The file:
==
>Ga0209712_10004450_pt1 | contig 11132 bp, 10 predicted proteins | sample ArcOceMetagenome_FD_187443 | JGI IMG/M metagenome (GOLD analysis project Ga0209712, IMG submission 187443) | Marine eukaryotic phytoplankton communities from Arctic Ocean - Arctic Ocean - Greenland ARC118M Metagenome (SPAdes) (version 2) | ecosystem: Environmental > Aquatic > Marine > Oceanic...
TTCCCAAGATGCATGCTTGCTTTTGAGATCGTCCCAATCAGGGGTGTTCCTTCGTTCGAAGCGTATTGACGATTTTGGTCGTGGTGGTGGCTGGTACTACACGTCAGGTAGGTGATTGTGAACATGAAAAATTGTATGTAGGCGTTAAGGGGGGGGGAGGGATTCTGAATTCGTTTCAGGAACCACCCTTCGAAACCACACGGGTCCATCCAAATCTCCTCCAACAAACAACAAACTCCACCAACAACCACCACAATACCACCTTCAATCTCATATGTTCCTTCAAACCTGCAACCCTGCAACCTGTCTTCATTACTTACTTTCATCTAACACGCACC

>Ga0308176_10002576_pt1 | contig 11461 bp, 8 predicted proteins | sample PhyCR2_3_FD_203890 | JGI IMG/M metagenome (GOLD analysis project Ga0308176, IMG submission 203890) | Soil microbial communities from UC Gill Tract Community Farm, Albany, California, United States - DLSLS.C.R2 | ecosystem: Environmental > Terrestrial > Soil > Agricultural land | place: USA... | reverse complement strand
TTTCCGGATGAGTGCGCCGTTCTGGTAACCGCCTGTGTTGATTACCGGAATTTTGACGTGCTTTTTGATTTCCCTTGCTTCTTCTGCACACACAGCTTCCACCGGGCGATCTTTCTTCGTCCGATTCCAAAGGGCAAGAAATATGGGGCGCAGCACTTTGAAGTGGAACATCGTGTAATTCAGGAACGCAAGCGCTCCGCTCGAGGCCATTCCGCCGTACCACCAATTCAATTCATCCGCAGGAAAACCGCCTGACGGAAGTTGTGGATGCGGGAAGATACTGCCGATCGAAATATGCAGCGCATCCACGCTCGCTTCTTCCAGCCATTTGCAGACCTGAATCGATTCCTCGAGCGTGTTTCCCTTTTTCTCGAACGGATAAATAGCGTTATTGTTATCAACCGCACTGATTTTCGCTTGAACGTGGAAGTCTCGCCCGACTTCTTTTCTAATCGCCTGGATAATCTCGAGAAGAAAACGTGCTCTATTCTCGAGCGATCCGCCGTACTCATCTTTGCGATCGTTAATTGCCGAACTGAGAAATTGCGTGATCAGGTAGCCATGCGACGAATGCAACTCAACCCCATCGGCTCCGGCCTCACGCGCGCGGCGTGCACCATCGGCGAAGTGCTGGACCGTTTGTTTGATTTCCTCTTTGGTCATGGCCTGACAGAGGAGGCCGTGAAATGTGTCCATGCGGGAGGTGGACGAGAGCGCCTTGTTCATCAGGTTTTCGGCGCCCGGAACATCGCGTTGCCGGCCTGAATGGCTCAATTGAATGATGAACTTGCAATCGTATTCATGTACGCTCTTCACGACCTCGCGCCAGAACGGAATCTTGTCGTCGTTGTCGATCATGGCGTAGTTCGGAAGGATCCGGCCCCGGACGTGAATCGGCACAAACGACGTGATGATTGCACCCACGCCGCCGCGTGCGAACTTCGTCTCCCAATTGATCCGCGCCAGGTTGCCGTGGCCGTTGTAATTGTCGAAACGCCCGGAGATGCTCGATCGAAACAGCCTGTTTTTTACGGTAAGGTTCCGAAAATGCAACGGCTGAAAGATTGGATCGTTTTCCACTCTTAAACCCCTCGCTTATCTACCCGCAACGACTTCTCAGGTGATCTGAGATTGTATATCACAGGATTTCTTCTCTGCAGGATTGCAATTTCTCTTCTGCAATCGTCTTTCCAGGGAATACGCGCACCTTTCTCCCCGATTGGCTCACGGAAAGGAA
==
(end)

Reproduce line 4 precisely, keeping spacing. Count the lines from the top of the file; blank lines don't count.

TTTCCGGATGAGTGCGCCGTTCTGGTAACCGCCTGTGTTGATTACCGGAATTTTGACGTGCTTTTTGATTTCCCTTGCTTCTTCTGCACACACAGCTTCCACCGGGCGATCTTTCTTCGTCCGATTCCAAAGGGCAAGAAATATGGGGCGCAGCACTTTGAAGTGGAACATCGTGTAATTCAGGAACGCAAGCGCTCCGCTCGAGGCCATTCCGCCGTACCACCAATTCAATTCATCCGCAGGAAAACCGCCTGACGGAAGTTGTGGATGCGGGAAGATACTGCCGATCGAAATATGCAGCGCATCCACGCTCGCTTCTTCCAGCCATTTGCAGACCTGAATCGATTCCTCGAGCGTGTTTCCCTTTTTCTCGAACGGATAAATAGCGTTATTGTTATCAACCGCACTGATTTTCGCTTGAACGTGGAAGTCTCGCCCGACTTCTTTTCTAATCGCCTGGATAATCTCGAGAAGAAAACGTGCTCTATTCTCGAGCGATCCGCCGTACTCATCTTTGCGATCGTTAATTGCCGAACTGAGAAATTGCGTGATCAGGTAGCCATGCGACGAATGCAACTCAACCCCATCGGCTCCGGCCTCACGCGCGCGGCGTGCACCATCGGCGAAGTGCTGGACCGTTTGTTTGATTTCCTCTTTGGTCATGGCCTGACAGAGGAGGCCGTGAAATGTGTCCATGCGGGAGGTGGACGAGAGCGCCTTGTTCATCAGGTTTTCGGCGCCCGGAACATCGCGTTGCCGGCCTGAATGGCTCAATTGAATGATGAACTTGCAATCGTATTCATGTACGCTCTTCACGACCTCGCGCCAGAACGGAATCTTGTCGTCGTTGTCGATCATGGCGTAGTTCGGAAGGATCCGGCCCCGGACGTGAATCGGCACAAACGACGTGATGATTGCACCCACGCCGCCGCGTGCGAACTTCGTCTCCCAATTGATCCGCGCCAGGTTGCCGTGGCCGTTGTAATTGTCGAAACGCCCGGAGATGCTCGATCGAAACAGCCTGTTTTTTACGGTAAGGTTCCGAAAATGCAACGGCTGAAAGATTGGATCGTTTTCCACTCTTAAACCCCTCGCTTATCTACCCGCAACGACTTCTCAGGTGATCTGAGATTGTATATCACAGGATTTCTTCTCTGCAGGATTGCAATTTCTCTTCTGCAATCGTCTTTCCAGGGAATACGCGCACCTTTCTCCCCGATTGGCTCACGGAAAGGAA